Marketing departments are increasingly asked to do more with less, but Elaine Porteous for procurious sees this as an advantage because “they need procurement’s help, especially getting better value for money and formalising supply arrangements.” Each department has the potential to provide great value to the other. Porteous goes on to remind procurement to “Know your numbers, respect their [marketing’s] skills and ideas and work together to develop solutions that will work for both functions.” This applies in the same way when procurement is working with an outside agency.
Cody Butt summarizes the importance of relationships this way, “The challenge for CPOs is to demonstrate to their marketing colleagues that procurement’s contribution is not only useful but also vital and to forge new, intensely collaborative relationships capable of delivering that contribution in a dynamic, rapidly evolving environment.”
Rescue Your Procurement: Rushing Costs Money
The financially costly results of rushed sourcing probably isn’t a surprise for any department. And in business in general, the cheapest solutions (often what procurement is pushed into during last-minute sourcing) is almost never the best solution over the long haul.
As the GEP paper notes, “Procurement too often gets involved only once a decision has been made by the head of the marketing department to begin the review process for a new agency or marketing resource… [but] studies have shown that the earlier in the process that procurement gets involved… the more it can prove to be an asset and be allowed to be proactive instead of just reactive… they will be in a position to be fully informed when they are called upon to participate in managing the bidding process, contract negotiations, resource selection and other key activities.”
Claritum gives a useful explanation on how marketing and procurement can work together either to their advantage or detriment, depending on marketing procurement maturity. When it comes to producing value, “Sourcing [marketing] properly requires an “investment, value optimization” mindset versus a “cost center, cost reduction, widget” one. If you don’t get this subtlety right, the (Marketing) body is guaranteed to reject the (Procurement) organ.”
It makes sense. More time allows for better communication, better partnerships, better decisions, and better use of money. Agencies can leverage this by proactively communicating their ability to spend carefully and professionally to the procurement department. Preece words it this way, “we run a tight ship when it comes to financial matters and third party arrangements.” So, whether it’s the agency beginning the conversation with procurement early in the process, or marketing engaging procurement long before it’s time to begin the review process, the strategy of planning and engaging early will bring the best results.
Rescue Your Procurement: Think Long-Term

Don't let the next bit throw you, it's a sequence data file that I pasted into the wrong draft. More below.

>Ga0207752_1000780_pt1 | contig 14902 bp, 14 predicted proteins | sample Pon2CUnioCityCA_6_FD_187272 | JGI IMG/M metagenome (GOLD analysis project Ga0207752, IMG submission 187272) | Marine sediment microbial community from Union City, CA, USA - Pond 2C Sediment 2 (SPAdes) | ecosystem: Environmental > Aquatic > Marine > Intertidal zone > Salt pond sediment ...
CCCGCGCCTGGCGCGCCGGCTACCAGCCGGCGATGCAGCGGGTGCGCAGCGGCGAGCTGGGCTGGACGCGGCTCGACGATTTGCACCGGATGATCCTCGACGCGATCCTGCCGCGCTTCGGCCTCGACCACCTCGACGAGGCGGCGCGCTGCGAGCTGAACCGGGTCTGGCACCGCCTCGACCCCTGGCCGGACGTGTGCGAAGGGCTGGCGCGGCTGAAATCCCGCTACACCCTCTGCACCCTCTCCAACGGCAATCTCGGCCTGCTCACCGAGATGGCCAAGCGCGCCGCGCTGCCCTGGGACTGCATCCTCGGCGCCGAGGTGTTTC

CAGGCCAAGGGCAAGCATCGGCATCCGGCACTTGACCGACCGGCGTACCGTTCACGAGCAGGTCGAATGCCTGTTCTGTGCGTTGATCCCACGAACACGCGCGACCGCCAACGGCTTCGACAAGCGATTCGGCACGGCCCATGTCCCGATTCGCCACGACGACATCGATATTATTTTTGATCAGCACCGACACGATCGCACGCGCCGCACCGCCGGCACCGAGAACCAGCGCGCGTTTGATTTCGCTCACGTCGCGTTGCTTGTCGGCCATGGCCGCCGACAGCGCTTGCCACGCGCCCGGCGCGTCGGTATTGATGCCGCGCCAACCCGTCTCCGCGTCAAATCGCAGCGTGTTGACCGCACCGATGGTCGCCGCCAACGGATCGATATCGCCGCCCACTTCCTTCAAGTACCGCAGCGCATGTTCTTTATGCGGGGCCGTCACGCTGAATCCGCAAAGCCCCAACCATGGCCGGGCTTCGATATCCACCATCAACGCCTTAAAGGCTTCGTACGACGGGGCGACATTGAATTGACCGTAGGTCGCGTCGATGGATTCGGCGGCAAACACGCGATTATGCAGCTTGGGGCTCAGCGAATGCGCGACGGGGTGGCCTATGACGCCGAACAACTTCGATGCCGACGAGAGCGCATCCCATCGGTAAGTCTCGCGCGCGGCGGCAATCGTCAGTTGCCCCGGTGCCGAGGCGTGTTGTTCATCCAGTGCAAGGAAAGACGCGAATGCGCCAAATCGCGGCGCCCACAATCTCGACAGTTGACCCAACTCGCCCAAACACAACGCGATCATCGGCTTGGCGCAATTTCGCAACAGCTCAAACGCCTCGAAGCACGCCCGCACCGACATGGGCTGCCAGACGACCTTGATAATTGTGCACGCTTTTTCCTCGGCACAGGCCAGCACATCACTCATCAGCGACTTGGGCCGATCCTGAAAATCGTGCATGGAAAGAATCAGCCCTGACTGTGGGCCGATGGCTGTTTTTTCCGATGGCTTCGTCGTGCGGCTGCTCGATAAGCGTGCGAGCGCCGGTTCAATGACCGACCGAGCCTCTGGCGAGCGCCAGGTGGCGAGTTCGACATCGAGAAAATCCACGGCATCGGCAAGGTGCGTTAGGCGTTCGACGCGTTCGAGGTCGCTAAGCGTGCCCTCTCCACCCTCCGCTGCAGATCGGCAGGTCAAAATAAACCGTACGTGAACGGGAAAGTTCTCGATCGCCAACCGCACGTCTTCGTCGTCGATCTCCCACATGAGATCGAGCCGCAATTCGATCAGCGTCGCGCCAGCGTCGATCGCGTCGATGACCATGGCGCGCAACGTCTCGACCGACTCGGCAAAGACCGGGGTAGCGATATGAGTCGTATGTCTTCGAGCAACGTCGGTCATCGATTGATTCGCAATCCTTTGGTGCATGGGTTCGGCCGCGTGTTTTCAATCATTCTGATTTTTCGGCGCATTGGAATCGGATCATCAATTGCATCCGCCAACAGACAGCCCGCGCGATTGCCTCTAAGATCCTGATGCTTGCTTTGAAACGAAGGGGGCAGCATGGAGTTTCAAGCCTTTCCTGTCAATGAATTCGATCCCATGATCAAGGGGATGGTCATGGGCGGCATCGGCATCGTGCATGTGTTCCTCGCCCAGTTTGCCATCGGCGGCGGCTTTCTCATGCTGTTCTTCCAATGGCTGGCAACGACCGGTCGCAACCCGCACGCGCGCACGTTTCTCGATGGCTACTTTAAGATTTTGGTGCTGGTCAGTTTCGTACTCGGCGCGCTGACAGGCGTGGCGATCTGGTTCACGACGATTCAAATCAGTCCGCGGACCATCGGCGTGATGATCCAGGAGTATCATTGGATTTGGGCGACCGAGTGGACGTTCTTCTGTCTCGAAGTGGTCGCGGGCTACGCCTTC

Gerry Preece recommends both procurement and agencies never approaching marketing with the idea of ‘savings’. Spending money on marketing is a choice, so the decision shouldn’t be made based on savings, but based on ROI. That requires a longer-term approach. Ideally, procurement should “rigorously and objectively collect the data and bring it to bear on sourcing decisions.”
Scrambling to procure one point/aspect of advertising forces a single-minded focus on one deliverable, rather than a broad plan for marketing that focuses on long-term results. Levitan has this vision for the process, “Procurement should hold advertising clients accountable for creating clear expectations and deliverables, while holding the agencies accountable for performance, efficiency, and procedures (where appropriate).”
The GEP white paper shares insight from Sopan Shah in his position as global leader of advertising and marketing procurement at Nestle. The entire team “moved from a role of reaction to proactive value creation, creating a relationship between one of their beverage brands and a social media firm to more directly connect the brand with its users. This was accomplished with no appreciable cost.”
Nestle’s approach encapsulates every good strategy for moving away from last-minute sourcing: focusing on relationships, thinking long-term about the value of marketing, and seeing reduce costs.
Thinking long-term takes time and effort. It requires an explanation of how ROI will be measured and what baseline information is needed before decisions are made. Marketing and agencies need to explain how external partners will contribute, and all parties need to agree on their objectives and work towards them together.
Rushed last-minute sourcing isn’t any department’s choice, but when it’s become part of the system, it will need a will to change from everyone involved: marketing, agencies, and procurement. Fortunately, the results speak for themselves, and it’s well worth the initial challenges to create a better system that focuses on beneficial relationships, long-term value, and spending resources in ways that generate the best ROI.